For Eye-Popping Leaf Peeping, Visit These Sierra Towns
Technicolor landscapes make the Sierra an ideal spot for photographers—and all lovers of autumn.
While most people associate leaf peeping with the East Coast, the West is not to be slept on for fans of autumnal color. Varieties of native oak, maple, aspen, and alder put on a spectacle this time of year, particularly in our parklands. The natural instinct is to turn to National Parks like Yosemite and Yellowstone, but thankfully there are slightly less-touristed areas worth exploring, too, particularly in the North and Eastern regions of the Sierra.
With golden light kissing the pristine mountain landscapes and quiet, wide open spaces, it’s easy to see why photographers like Ansel Adams (and our own staff shooter, Thomas J. Story) have obsessed over the Sierra.
The seasonal shift in colors can be a bit difficult to predict, of course, but there are leaf trackers like this one to help you sort out timing. And even if you don’t quite hit peak season, the mountains are pure magic to explore. So pack your camera gear and a pumpkin spiced latte and enjoy the crisp mountain air at these incredible under-the-radar spots in the West for fall color.
Convict Lake a great spot to go hiking with your pooch or spend the day on a pontoon boat in the summer, but it’s even more magnificent in the autumn. The proliferation of quaking aspens, cottonwoods, and willows, and grasses—whose colors typically change in late September and early October—pop off the evergreens in the area, giving a marvelous contrast of colors. If you’re traveling from Southern California along Highway 395, be sure to enjoy a pit stop bang-bang at the Frosty Chalet in Lone Pine for a soft-serve, and Copper Top BBQ in Big Pine for the regional speciality, barbecued tri-tip, along the way.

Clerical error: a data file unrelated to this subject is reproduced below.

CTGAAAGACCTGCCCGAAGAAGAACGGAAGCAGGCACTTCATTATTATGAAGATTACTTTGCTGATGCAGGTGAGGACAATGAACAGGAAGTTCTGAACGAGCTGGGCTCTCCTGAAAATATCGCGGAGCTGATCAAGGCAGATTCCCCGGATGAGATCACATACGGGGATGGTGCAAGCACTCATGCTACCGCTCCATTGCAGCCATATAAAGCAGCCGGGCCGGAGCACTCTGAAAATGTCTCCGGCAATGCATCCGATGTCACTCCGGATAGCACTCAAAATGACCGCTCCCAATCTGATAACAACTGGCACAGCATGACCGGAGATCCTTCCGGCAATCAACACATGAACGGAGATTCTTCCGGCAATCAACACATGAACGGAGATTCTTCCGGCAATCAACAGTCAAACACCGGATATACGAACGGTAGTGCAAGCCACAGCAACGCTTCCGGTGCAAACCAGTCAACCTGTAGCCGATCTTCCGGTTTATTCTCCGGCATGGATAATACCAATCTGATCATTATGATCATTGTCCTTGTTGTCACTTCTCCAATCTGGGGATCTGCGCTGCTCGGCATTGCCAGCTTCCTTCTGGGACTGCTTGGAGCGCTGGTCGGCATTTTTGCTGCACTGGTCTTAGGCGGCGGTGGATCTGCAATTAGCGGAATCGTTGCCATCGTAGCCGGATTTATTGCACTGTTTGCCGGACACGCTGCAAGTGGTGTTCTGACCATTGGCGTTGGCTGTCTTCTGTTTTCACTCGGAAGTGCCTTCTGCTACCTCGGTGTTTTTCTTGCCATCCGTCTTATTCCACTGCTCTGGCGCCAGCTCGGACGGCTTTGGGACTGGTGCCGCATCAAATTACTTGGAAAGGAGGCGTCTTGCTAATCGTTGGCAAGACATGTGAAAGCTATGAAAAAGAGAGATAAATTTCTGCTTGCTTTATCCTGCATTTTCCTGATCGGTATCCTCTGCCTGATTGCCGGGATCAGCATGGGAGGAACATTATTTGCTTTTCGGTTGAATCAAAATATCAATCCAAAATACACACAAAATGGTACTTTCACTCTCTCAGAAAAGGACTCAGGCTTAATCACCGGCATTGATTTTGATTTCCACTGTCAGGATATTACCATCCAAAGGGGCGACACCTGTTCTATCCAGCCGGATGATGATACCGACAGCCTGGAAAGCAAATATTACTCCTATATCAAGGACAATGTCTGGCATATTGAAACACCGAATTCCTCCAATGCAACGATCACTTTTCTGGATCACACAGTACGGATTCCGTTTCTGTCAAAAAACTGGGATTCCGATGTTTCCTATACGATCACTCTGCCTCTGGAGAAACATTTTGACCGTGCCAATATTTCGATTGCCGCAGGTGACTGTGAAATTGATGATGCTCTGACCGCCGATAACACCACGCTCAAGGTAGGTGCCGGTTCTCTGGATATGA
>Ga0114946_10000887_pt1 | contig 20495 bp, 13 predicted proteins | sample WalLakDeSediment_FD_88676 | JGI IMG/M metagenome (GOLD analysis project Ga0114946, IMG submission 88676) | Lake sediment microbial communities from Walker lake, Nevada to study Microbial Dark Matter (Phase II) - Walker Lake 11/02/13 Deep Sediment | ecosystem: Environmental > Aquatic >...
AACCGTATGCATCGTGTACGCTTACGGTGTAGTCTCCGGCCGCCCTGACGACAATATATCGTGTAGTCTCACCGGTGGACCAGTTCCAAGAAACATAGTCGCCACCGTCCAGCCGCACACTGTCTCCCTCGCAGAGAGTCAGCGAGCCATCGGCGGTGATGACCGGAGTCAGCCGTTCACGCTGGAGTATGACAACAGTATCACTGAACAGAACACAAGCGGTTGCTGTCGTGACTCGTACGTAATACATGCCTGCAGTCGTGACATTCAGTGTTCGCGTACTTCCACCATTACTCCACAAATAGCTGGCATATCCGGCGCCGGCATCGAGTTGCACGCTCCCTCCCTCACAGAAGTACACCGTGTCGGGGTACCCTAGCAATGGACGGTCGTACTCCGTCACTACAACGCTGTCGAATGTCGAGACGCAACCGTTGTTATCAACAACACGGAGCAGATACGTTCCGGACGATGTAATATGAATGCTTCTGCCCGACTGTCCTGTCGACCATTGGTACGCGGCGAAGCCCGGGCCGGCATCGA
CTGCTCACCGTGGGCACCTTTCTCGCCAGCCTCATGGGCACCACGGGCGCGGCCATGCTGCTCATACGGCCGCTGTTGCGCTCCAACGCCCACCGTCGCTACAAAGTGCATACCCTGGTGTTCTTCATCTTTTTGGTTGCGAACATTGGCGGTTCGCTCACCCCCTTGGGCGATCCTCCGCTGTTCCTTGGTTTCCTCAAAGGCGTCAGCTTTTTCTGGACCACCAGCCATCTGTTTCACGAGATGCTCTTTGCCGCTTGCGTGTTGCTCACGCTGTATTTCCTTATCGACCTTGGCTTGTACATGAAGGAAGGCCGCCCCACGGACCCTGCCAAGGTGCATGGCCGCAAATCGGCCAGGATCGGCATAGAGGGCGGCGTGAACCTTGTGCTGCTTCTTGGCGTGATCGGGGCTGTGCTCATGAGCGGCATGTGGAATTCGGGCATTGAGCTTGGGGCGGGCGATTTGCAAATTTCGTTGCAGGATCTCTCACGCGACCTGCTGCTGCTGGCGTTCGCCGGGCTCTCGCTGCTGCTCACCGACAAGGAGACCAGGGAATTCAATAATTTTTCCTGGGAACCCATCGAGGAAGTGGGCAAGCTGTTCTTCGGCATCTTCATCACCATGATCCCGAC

In late September, the quaking aspens around June Lake really put on a show. The delicate, near-translucent leaves glimmer like stained-glass windows in the California sunshine. To see them, drive the June Lake Loop, starting on the north side to get the full effect. Pass Grant Lake, a deep blue tarn nestled in the sagebrush. Cruise around aspen-lined Silver Lake, then continue past 10,909-foot Carson Peak on your way to Gull Lake and the village of June Lake. At the end of the day, be sure to stop by June Lake Brewing Co. for an IPA while you review footage, or simply take a load off and chat with locals.
Some of the Golden State’s best fall colors are found in the historic Gold Rush towns along the Yuba-Donner Scenic Byway in the northern Sierra. Exhibit A: Nevada City. Walk down Nevada Street, dotted by Victorian homes, to see century-old maples and American sweet gums turning stoplight-red. For hiking, it’s worth checking out the Cascade Canal trail, shaded by red-hued dogwoods and rich green Douglas firs. If you can’t make it this fall, the area is also magnificent for wildflower super blooms in the spring.
Not far from Nevada City is Grass Valley. If you’re into California history, a visit to Empire Mine State Historic Park is a must. Leaf peepers will revel in the sights at Maple Lane, a long street lined with the iconic trees which turn technicolored this time of year. Be sure to book in for an overnight at the Holbrooke Hotel or the National Exchange; both historic properties have been thoughtfully restored by one of our favorite hotel groups in the West.